Last week United Airlines had a computer outage that lasted two and a half hours and caused 200 flight delays and six cancellations. Keep in mind, this wasn’t a single unhappy customer complaining to a gate agent at the airport. This situation involved thousands of people who were inconvenienced. I would describe a two-plus hour […]
Last week United Airlines had a computer outage that lasted two and a half hours and caused 200 flight delays and six cancellations. Keep in mind, this wasn’t a single unhappy customer complaining to a gate agent at the airport. This situation involved thousands of people who were inconvenienced. I would describe a two-plus hour delayed flight as a Moment of Misery™.
There were thousands of angry passengers. Yet, problems like this are bound to happen at some point; just last year it happened with Delta and Southwest. And it may not be a computer glitch, but a weather problem that causes airline delays. Yet every cloud has a silver lining, and in this instance, it’s a mini-case study on how to handle a customer service crisis.
I can’t speak to what happened at the airport when passengers approached gate agents for help, or what happened on the phone lines as passengers tried to reach a customer service representative. I’m sure there were long lines and hold times. The individual interactions turned out either good or bad because of the individual employees’ attitudes and how well they have been trained to handle such situations. But, what I can speak to is the general response that United Airlines made, and how it was a perfect example of what to do in a crisis situation.
I teach a five-step process to deal with a complaining customer, and for those who follow my work, this is a short review:
Well, the same way you deal with individual customers is also the way you deal with a customer service crisis that impacts thousands of customers.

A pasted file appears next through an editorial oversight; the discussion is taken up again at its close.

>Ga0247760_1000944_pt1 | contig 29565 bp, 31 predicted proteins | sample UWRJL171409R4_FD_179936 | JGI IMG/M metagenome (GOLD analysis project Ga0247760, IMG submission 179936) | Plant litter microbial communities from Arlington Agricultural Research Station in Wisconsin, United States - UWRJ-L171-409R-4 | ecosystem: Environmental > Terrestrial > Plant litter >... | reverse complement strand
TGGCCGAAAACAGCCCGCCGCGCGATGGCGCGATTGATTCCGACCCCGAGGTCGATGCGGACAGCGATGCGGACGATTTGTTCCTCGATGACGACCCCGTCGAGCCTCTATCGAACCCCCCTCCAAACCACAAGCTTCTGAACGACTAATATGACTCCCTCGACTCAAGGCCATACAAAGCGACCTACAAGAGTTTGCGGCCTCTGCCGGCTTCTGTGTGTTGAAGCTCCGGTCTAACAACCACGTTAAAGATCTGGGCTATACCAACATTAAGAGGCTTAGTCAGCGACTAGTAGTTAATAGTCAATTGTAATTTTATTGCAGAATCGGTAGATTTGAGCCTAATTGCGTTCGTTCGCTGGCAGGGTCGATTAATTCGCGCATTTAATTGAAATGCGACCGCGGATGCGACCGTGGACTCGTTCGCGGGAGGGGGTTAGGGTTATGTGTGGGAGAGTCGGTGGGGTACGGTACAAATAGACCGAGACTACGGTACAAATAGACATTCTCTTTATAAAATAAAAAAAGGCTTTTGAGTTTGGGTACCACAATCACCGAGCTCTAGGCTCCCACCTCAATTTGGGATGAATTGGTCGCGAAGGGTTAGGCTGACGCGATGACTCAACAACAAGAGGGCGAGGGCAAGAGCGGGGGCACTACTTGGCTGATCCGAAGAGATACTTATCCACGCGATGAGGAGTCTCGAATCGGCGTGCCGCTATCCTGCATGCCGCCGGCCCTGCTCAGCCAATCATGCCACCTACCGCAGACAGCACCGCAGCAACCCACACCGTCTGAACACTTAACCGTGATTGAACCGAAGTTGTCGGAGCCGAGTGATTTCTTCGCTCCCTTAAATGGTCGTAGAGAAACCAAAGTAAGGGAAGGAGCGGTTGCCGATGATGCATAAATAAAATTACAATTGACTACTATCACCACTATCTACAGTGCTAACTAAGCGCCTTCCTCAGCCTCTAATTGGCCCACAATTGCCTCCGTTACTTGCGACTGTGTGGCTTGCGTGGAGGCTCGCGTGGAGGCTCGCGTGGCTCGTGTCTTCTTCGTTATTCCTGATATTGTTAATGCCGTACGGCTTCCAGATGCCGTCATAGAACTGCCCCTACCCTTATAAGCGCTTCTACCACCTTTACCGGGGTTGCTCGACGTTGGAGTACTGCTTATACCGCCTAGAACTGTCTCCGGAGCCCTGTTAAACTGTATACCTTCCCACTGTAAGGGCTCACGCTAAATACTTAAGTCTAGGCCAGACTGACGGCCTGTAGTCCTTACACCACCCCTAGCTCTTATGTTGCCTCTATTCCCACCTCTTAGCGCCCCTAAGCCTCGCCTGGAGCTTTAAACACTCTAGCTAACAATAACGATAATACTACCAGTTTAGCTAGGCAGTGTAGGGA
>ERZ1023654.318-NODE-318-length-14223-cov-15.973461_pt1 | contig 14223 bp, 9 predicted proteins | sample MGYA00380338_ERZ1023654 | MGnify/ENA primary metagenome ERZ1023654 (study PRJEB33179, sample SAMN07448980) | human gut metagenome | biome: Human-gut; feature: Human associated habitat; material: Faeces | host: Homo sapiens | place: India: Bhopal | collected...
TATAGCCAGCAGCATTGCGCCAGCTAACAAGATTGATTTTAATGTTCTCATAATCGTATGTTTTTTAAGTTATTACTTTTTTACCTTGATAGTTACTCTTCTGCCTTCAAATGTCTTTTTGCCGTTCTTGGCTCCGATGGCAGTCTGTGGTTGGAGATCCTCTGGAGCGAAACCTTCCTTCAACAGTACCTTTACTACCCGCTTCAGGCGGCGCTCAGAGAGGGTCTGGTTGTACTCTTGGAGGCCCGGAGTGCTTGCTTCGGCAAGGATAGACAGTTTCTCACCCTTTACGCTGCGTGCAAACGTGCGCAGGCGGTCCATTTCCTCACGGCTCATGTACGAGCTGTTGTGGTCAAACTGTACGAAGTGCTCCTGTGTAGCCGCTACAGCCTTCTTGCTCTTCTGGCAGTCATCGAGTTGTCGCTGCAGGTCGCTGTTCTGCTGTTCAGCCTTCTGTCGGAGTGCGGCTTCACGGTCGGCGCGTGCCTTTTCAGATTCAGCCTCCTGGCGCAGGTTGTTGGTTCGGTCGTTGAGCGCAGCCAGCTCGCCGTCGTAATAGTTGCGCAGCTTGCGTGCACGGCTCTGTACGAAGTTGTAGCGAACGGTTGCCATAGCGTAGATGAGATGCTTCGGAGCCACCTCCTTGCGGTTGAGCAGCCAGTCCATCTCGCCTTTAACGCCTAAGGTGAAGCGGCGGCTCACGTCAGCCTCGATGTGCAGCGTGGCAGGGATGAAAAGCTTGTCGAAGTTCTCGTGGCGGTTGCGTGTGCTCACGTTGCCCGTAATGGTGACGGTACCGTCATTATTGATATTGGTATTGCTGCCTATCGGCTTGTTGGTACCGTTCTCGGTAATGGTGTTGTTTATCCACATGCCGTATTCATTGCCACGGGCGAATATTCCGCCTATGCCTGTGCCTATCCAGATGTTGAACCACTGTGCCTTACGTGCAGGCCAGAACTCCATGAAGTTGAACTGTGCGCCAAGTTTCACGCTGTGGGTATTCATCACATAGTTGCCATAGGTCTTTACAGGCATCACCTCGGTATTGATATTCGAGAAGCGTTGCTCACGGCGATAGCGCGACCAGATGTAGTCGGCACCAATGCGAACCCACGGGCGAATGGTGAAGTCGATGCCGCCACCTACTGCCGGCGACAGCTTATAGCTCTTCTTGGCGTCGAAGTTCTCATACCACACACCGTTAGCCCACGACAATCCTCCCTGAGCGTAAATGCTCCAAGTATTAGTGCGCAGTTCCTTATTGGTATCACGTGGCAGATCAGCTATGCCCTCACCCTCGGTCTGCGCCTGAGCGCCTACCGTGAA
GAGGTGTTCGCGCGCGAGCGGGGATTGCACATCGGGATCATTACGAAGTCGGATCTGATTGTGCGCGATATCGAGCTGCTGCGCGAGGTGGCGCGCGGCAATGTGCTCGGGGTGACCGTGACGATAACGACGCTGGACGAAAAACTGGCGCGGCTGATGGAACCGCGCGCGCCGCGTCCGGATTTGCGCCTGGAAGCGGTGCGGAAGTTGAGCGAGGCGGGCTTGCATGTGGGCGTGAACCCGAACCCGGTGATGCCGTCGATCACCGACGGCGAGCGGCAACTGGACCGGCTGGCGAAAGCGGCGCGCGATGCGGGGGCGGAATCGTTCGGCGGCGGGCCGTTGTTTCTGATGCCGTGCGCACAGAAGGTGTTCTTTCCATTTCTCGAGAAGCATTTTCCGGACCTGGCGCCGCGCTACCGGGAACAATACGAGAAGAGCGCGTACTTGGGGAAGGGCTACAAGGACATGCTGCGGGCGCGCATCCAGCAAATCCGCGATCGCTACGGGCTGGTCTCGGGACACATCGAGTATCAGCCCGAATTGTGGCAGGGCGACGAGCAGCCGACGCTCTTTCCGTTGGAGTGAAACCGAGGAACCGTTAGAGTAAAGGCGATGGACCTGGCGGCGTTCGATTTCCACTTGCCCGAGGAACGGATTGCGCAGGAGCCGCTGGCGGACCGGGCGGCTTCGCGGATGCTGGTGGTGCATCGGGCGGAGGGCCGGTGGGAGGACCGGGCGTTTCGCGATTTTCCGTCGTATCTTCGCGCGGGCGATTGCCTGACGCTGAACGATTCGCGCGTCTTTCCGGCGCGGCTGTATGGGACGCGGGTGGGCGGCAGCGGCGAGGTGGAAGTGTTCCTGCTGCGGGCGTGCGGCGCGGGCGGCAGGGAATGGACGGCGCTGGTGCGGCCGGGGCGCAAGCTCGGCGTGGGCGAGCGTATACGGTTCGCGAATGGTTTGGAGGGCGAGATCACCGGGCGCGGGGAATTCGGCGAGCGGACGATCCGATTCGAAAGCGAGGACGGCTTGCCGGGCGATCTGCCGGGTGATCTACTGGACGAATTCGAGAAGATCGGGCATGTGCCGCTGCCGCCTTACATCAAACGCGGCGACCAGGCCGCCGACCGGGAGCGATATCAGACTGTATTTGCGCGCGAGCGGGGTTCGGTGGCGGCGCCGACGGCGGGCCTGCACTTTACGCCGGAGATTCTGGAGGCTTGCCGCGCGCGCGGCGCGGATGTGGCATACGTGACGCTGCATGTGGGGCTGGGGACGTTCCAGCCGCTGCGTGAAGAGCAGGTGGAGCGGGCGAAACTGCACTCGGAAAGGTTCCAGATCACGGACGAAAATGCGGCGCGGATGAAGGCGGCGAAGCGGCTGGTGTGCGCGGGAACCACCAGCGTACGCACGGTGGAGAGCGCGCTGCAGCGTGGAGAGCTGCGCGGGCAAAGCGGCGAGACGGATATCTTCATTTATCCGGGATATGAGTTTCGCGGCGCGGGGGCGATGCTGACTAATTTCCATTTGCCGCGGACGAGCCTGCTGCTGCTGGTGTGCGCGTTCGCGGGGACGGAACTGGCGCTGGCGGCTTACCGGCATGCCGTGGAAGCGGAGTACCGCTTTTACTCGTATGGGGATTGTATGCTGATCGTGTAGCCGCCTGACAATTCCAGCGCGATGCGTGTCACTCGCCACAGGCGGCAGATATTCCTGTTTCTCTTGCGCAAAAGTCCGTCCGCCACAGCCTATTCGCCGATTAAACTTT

First, United acknowledged and apologized for the inconvenience. That’s steps one and two. They responded to media inquiries and tweeted out to all of their followers: A ground stop is in place for domestic flights due to an IT issue. We’re working on a resolution. We apologize for the inconvenience.
Then they fixed it, accomplishing step three.
Step four was that they accepted responsibility. Maddie King, a spokesperson for United, met with the press and told them they were working to fix the problem. No excuses. In other words, United was owning the problem.
Finally, there was a sense of urgency behind all of this. It took just two and a half hours to fix the problem. They worked hard and fast. Urgency is key to restoring confidence.
So, be it an individual complaining or a major customer service crisis affecting thousands of customers, consider the five-step process that not only fixes what is broken but potentially restores the customer’s confidence. And, done well it may restore the customer’s confidence to a level higher than if the problem had never happened at all.
Shep Hyken is a customer service expert, keynote speaker and New York Times bestselling business author. For information contact or www.hyken.com. For information on The Customer Focus™ customer service training programs go to www.thecustomerfocus.com. Follow on Twitter: @Hyken
(Copyright © MMXVII, Shep Hyken)
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